Even so, Dale has collected dozens of amazing tips from experts, philosophers, and leaders throughout history in how to deal with negotiations (which is often used in negotiation courses in American universities), arguments, ambition, leadership, success, and the like. The tips and suggestions alone often do not come from Dale but from historical figures like Abraham Lincoln, Ford, and Confucius—and this is why the book can be a valuable read, if read carefully and thoughtfully against the understanding presented herein.
Below you can find a comprehensive list of the top 30 tips from this book. Feel free to use what you like and integrate the tips into your daily life as you see fit. After all, you know better than anyone what you need in order to achieve the kind of success you want.
1. Don’t criticize, condemn or complain (p 17)
2. Give honest and sincere appreciation (p 31)
3. Arouse in the other person an eager want (p 50)
4. Become genuinely interested in other people (p 65)
5. Smile (p 74)
6. Remember that a person’s name is to that person the sweetest and most important sound in any language (p 83)
7. Be a good listener. Encourage others to talk about themselves (p 93)
8. Talk in terms of the other person’s interests (p 98)
9. Make the other person feel important—and do it sincerely (p 111)
10. The only way to get the best of an argument is to avoid it (p 122)
11. Show respect for the other person’s opinions. Never say, “You’re wrong” (p 134)
12. If you are wrong, admit it quickly and emphatically (p 142)
13. Begin in a friendly way (p 151)
14. Get the other person saying “yes, yes” immediately (p 157)
15. Let the other person do a great deal of the talking (p 163)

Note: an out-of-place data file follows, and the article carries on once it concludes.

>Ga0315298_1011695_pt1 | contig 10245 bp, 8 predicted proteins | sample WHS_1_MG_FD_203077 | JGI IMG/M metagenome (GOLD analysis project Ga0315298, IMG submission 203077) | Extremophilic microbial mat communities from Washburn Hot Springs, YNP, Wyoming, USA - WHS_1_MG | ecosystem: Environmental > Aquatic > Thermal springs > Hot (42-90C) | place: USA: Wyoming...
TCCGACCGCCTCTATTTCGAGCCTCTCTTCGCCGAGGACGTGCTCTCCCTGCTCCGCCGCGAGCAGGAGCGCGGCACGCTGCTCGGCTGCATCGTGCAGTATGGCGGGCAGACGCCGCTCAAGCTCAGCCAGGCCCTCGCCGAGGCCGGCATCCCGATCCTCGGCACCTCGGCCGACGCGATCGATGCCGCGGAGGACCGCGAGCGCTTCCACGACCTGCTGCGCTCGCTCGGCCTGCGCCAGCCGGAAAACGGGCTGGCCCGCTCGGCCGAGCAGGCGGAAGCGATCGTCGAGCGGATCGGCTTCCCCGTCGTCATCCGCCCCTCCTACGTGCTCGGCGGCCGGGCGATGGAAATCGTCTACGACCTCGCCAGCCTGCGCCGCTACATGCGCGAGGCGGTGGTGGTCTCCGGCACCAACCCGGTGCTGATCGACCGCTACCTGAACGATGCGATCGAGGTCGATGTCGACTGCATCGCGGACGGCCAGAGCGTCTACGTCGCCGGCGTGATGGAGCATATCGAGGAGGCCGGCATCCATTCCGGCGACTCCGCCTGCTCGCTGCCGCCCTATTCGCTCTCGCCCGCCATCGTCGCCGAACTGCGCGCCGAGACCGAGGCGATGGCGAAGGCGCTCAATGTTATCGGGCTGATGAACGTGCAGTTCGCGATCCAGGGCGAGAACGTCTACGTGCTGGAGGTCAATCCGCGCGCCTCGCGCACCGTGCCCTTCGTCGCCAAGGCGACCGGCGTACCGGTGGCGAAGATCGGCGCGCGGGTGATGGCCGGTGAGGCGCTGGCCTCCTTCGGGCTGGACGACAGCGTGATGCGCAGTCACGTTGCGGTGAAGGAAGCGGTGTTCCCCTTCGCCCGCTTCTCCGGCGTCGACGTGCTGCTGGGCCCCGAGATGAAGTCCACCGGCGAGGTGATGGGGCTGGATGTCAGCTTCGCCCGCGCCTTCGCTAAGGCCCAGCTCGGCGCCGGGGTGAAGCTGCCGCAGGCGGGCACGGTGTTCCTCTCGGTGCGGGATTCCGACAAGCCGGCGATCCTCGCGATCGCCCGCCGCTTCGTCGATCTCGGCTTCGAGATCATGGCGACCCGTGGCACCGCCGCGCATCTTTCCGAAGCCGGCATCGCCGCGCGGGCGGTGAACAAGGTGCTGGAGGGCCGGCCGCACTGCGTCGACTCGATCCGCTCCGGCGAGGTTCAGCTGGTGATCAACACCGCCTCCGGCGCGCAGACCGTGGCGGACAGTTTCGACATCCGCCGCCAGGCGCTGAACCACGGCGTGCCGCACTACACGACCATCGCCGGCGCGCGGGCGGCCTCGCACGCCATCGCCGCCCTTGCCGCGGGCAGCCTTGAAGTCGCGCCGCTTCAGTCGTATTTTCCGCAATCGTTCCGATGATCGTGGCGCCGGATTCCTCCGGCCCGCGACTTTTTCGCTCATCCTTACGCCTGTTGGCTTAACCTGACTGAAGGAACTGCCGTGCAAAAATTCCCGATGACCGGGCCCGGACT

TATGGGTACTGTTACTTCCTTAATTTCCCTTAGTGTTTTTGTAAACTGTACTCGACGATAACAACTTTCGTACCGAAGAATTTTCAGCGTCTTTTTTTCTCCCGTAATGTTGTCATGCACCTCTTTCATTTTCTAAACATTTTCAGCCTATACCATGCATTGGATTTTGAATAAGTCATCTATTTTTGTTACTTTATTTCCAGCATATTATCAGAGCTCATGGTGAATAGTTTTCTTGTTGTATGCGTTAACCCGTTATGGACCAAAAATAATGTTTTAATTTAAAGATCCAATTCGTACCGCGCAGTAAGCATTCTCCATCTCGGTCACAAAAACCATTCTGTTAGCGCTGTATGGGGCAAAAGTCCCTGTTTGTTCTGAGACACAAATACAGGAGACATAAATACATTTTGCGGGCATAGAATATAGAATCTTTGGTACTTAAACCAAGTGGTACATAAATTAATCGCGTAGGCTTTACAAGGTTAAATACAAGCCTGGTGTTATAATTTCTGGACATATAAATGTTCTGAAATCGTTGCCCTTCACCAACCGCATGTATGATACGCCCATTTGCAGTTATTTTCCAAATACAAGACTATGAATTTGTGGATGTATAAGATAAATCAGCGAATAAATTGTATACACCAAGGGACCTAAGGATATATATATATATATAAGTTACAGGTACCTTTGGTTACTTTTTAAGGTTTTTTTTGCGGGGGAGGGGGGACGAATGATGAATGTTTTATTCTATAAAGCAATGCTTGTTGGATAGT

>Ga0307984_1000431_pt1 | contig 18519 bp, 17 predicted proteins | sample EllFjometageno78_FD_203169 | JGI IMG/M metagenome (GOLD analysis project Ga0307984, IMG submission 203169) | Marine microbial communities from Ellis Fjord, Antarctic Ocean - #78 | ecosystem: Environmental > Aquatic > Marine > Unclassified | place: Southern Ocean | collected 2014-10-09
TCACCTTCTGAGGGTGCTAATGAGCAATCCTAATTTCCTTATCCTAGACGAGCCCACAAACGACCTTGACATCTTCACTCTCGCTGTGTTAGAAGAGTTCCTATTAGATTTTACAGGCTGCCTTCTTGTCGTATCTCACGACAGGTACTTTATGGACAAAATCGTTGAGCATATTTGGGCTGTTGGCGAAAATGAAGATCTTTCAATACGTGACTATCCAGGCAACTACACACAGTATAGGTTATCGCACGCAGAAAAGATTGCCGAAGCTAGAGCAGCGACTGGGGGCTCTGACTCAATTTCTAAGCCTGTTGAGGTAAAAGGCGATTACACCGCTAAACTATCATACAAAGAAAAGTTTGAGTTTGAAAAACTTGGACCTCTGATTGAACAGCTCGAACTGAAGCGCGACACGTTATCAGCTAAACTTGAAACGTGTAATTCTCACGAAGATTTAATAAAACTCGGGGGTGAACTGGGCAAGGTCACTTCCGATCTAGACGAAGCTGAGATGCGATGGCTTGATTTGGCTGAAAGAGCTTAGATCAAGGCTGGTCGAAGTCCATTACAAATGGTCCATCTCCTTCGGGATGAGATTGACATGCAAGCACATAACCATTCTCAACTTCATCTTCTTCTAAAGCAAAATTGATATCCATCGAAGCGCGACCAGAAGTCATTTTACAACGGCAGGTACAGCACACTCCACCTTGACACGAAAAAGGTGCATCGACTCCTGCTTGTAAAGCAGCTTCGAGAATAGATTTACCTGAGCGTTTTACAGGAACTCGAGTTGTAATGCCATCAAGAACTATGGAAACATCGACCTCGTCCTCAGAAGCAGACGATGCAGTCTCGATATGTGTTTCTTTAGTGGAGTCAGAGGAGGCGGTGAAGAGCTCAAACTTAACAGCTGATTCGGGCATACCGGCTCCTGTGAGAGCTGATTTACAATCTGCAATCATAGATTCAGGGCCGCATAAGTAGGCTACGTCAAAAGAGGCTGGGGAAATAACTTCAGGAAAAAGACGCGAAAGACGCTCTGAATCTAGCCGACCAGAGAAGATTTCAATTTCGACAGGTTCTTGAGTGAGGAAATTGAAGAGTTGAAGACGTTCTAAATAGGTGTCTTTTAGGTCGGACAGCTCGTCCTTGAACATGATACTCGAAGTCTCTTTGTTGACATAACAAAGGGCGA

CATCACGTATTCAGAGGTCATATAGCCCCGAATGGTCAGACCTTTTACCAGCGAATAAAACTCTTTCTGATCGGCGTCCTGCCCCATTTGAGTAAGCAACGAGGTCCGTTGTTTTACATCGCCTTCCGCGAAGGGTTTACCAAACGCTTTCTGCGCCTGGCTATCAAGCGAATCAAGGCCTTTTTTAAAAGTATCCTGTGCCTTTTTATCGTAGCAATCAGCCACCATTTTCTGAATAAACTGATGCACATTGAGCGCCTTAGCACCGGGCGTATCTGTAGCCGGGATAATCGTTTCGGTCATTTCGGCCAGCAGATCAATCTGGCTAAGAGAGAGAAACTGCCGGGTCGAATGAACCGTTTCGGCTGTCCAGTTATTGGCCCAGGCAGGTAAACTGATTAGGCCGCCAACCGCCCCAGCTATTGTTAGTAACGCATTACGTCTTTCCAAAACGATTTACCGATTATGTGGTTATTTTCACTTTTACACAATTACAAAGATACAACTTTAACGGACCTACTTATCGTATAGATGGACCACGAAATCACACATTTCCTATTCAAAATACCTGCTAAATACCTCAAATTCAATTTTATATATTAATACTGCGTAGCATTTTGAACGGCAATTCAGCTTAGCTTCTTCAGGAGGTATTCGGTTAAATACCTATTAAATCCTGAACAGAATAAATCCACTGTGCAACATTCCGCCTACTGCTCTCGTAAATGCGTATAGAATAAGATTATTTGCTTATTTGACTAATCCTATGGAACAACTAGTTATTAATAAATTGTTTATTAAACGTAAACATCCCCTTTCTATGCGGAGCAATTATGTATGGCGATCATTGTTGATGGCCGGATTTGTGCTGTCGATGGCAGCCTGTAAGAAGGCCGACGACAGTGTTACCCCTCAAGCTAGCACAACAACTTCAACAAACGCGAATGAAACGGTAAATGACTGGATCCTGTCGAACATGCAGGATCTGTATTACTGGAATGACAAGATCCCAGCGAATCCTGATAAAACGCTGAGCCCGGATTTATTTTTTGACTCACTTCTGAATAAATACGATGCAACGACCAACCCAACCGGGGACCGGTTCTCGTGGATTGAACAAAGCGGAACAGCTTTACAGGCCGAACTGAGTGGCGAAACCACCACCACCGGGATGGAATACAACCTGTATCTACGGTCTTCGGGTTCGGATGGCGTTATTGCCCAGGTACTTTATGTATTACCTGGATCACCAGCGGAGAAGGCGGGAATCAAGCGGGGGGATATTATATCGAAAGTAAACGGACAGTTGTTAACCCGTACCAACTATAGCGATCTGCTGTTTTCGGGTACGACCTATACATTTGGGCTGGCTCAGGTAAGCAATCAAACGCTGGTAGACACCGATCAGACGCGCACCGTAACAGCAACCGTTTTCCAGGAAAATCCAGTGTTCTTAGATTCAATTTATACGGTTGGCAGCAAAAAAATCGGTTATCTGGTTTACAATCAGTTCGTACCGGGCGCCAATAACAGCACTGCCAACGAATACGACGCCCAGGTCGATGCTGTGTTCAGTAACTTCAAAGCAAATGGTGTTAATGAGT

16. Let the other person feel that the idea is his or hers (p 169)
17. Try honestly to see things from the other person’s point of view (p 175)
18. Be sympathetic with the other person’s ideas and desires (p 184)
19. Appeal to the nobler motives (p 190)
20. Dramatize your ideas (p 195)
21. Throw down a challenge (p 199)
22. Begin with praise and honest appreciation (p 210)
23. Call attention to people’s mistakes indirectly (p 214)
24. Talk about your own mistakes before criticizing the other person (p 219)
25. Ask questions instead of giving direct orders (p 222)
26. Let the other person save face (p 226)
27. Praise the slightest improvement and praise every improvement (p 232)
28. Give the other person a fine reputation to live up to (p 237)
29. Use encouragement. Make the fault seem easy to correct (p 242)
30. Make the other person happy about doing the thing you suggest (p 247)
CG FEWSTON has been a Visiting Scholar at the American Academy in Rome (Italy), and a Visiting Fellow at Hong Kong’s CityU. He has a B.A. in English, an M.Ed. in Higher Education Leadership (honors), an M.A. in Literature (honors), and an M.F.A. in Creative Writing & Fiction. He was born in Texas in 1979.
He’s the author of several short stories and novels. His works include A Father’s Son (2005), The New America: A Collection (2007), Vanity of Vanities (2011), A Time to Love in Tehran (2015), and forthcoming: Conquergood & the Center of the Intelligible Mystery of Being; Little Hometown, America: A Look Back; A Time to Forget in East Berlin; and, The Endless Endeavor of Excellence.
You can also follow the author on Facebook @ cg.fewston – where he has 375,000+ followers